Paediatrics Publications

Title

Half brain irradiation in a murine model of breast cancer brain metastasis: Magnetic resonance imaging and histological assessments of dose-response

Document Type

Article

Publication Date

6-1-2018

Journal

Radiation Oncology

Volume

13

Issue

1

URL with Digital Object Identifier

10.1186/s13014-018-1028-8

Abstract

Background: Brain metastasis is becoming increasingly prevalent in breast cancer due to improved extra-cranial disease control. With emerging availability of modern image-guided radiation platforms, mouse models of brain metastases and small animal magnetic resonance imaging (MRI), we examined brain metastases' responses from radiotherapy in the pre-clinical setting. In this study, we employed half brain irradiation to reduce inter-subject variability in metastases dose-response evaluations. Methods: Half brain irradiation was performed on a micro-CT/RT system in a human breast cancer (MDA-MB-231-BR) brain metastasis mouse model. Radiation induced DNA double stranded breaks in tumors and normal mouse brain tissue were quantified using γ-H2AX immunohistochemistry at 30 min (acute) and 11 days (longitudinal) after half-brain treatment for doses of 8, 16 and 24 Gy. In addition, tumor responses were assessed volumetrically with in-vivo longitudinal MRI and histologically for tumor cell density and nuclear size. Results: In the acute setting, γ-H2AX staining in tumors saturated at higher doses while normal mouse brain tissue continued to increase linearly in the phosphorylation of H2AX. While γ-H2AX fluorescence intensities returned to the background level in the brain 11 days after treatment, the residual γ-H2AX phosphorylation in the radiated tumors remained elevated compared to un-irradiated contralateral tumors. With radiation, MRI-derived relative tumor growth was significantly reduced compared to the un-irradiated side. While there was no difference in MRI tumor volume growth between 16 and 24 Gy, there was a significant reduction in tumor cell density from histology with increasing dose. In the longitudinal study, nuclear size in the residual tumor cells increased significantly as the radiation dose was increased. Conclusions: Radiation damages to the DNAs in the normal brain parenchyma are resolved over time, but remain unrepaired in the treated tumors. Furthermore, there is a radiation dose response in nuclear size of surviving tumor cells. Increase in nuclear size together with unrepaired DNA damage indicated that the surviving tumor cells post radiation had continued to progress in the cell cycle with DNA replication, but failed cytokinesis. Half brain irradiation provides efficient evaluation of dose-response for cancer cell lines, a pre-requisite to perform experiments to understand radio-resistance in brain metastases.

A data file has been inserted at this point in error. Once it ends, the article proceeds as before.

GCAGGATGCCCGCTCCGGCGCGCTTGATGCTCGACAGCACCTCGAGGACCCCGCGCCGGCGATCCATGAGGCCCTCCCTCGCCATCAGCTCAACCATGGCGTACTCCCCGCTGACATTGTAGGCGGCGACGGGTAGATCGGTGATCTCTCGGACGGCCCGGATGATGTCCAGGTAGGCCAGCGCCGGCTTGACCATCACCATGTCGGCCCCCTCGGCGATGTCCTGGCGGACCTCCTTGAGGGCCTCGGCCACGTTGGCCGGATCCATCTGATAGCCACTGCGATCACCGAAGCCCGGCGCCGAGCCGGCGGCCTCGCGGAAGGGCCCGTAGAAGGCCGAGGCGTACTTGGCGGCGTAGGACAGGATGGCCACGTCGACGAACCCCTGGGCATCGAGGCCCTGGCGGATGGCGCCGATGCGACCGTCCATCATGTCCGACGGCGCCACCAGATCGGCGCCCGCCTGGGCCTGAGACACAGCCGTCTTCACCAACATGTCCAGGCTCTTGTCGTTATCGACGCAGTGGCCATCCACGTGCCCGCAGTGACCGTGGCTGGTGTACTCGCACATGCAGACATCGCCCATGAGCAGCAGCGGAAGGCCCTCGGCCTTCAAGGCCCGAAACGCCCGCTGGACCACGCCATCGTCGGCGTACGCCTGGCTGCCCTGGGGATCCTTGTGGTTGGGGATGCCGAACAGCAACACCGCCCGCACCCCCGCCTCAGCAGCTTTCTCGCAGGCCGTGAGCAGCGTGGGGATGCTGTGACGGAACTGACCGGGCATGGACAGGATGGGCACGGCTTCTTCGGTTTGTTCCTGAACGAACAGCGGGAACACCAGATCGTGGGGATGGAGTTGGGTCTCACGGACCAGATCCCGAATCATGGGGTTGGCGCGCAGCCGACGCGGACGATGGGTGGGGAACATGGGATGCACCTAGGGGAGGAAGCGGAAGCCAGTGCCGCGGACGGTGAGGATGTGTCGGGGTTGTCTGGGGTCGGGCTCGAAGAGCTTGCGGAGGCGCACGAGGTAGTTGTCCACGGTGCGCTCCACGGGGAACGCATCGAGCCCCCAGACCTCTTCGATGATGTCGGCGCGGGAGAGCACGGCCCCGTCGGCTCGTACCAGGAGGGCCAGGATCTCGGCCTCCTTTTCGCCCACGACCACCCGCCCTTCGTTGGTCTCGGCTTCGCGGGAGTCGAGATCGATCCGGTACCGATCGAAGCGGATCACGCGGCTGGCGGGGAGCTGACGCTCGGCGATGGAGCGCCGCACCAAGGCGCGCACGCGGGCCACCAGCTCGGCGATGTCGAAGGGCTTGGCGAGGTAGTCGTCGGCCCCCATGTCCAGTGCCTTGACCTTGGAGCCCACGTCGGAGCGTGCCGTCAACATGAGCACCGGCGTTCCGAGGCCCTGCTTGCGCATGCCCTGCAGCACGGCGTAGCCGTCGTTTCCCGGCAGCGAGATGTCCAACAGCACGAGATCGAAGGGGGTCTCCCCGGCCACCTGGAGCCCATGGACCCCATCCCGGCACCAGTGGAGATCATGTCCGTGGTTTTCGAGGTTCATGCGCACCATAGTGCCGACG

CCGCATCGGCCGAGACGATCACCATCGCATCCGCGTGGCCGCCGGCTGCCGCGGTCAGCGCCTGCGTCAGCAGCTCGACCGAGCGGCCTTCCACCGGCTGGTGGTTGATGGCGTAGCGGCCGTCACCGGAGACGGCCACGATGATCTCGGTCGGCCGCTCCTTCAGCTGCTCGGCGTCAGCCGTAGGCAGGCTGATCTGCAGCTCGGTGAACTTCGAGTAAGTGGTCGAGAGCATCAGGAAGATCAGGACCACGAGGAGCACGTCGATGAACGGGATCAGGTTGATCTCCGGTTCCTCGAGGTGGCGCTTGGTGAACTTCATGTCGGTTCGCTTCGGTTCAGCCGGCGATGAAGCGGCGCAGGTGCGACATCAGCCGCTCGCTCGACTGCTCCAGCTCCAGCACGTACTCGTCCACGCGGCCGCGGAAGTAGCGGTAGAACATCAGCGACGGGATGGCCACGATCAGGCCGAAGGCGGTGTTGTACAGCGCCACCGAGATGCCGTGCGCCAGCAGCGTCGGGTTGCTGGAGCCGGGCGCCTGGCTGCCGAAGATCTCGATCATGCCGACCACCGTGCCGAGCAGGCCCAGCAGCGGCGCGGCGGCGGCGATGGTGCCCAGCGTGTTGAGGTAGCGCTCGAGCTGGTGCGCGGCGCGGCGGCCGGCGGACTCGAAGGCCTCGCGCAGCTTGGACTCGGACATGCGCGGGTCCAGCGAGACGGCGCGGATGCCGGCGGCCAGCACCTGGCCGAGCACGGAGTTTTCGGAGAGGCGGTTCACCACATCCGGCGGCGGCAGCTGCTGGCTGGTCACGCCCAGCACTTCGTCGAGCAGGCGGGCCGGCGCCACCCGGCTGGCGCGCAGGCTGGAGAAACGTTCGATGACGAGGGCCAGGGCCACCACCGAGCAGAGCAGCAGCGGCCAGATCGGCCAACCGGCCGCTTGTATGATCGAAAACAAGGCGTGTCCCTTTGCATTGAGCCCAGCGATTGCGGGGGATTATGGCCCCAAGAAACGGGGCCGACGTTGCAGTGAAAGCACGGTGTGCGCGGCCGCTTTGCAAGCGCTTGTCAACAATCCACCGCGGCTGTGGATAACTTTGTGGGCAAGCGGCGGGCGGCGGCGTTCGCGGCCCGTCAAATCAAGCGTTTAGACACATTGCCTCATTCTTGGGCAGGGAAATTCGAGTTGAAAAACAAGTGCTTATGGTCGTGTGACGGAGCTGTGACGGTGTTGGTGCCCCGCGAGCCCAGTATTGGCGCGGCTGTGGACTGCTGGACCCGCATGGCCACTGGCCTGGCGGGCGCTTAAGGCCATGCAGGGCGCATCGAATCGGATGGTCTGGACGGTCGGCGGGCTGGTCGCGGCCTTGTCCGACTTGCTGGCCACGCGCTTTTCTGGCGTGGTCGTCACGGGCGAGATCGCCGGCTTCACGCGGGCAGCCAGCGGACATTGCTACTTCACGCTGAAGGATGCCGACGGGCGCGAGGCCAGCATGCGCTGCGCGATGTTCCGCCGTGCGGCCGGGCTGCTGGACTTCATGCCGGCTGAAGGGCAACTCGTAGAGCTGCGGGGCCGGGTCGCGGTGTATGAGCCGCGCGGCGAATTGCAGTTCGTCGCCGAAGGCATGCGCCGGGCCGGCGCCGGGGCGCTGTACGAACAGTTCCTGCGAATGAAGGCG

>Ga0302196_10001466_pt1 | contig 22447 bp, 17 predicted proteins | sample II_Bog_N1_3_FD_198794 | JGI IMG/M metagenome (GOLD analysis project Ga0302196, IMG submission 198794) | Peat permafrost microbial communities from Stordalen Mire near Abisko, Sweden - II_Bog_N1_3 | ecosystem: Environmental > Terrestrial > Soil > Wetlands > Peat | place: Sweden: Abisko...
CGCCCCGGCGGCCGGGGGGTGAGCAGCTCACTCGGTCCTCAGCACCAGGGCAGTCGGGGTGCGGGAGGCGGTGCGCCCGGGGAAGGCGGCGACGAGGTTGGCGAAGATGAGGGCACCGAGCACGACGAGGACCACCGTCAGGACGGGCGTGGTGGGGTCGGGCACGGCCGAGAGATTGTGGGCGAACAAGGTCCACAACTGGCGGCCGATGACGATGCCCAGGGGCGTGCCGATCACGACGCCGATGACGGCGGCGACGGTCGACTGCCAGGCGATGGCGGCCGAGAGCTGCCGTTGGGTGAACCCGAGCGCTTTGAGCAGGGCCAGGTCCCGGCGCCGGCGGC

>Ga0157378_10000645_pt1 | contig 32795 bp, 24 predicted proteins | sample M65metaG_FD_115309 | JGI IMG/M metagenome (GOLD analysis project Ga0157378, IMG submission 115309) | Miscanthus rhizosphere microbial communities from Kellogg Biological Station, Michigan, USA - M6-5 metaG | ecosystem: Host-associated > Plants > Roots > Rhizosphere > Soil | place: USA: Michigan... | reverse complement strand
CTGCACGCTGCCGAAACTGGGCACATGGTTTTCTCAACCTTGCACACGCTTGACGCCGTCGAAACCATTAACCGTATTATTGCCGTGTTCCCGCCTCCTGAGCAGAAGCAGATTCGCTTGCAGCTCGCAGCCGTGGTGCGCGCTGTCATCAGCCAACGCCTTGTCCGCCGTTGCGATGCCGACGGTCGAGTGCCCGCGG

This document is currently not available here.

Share

COinS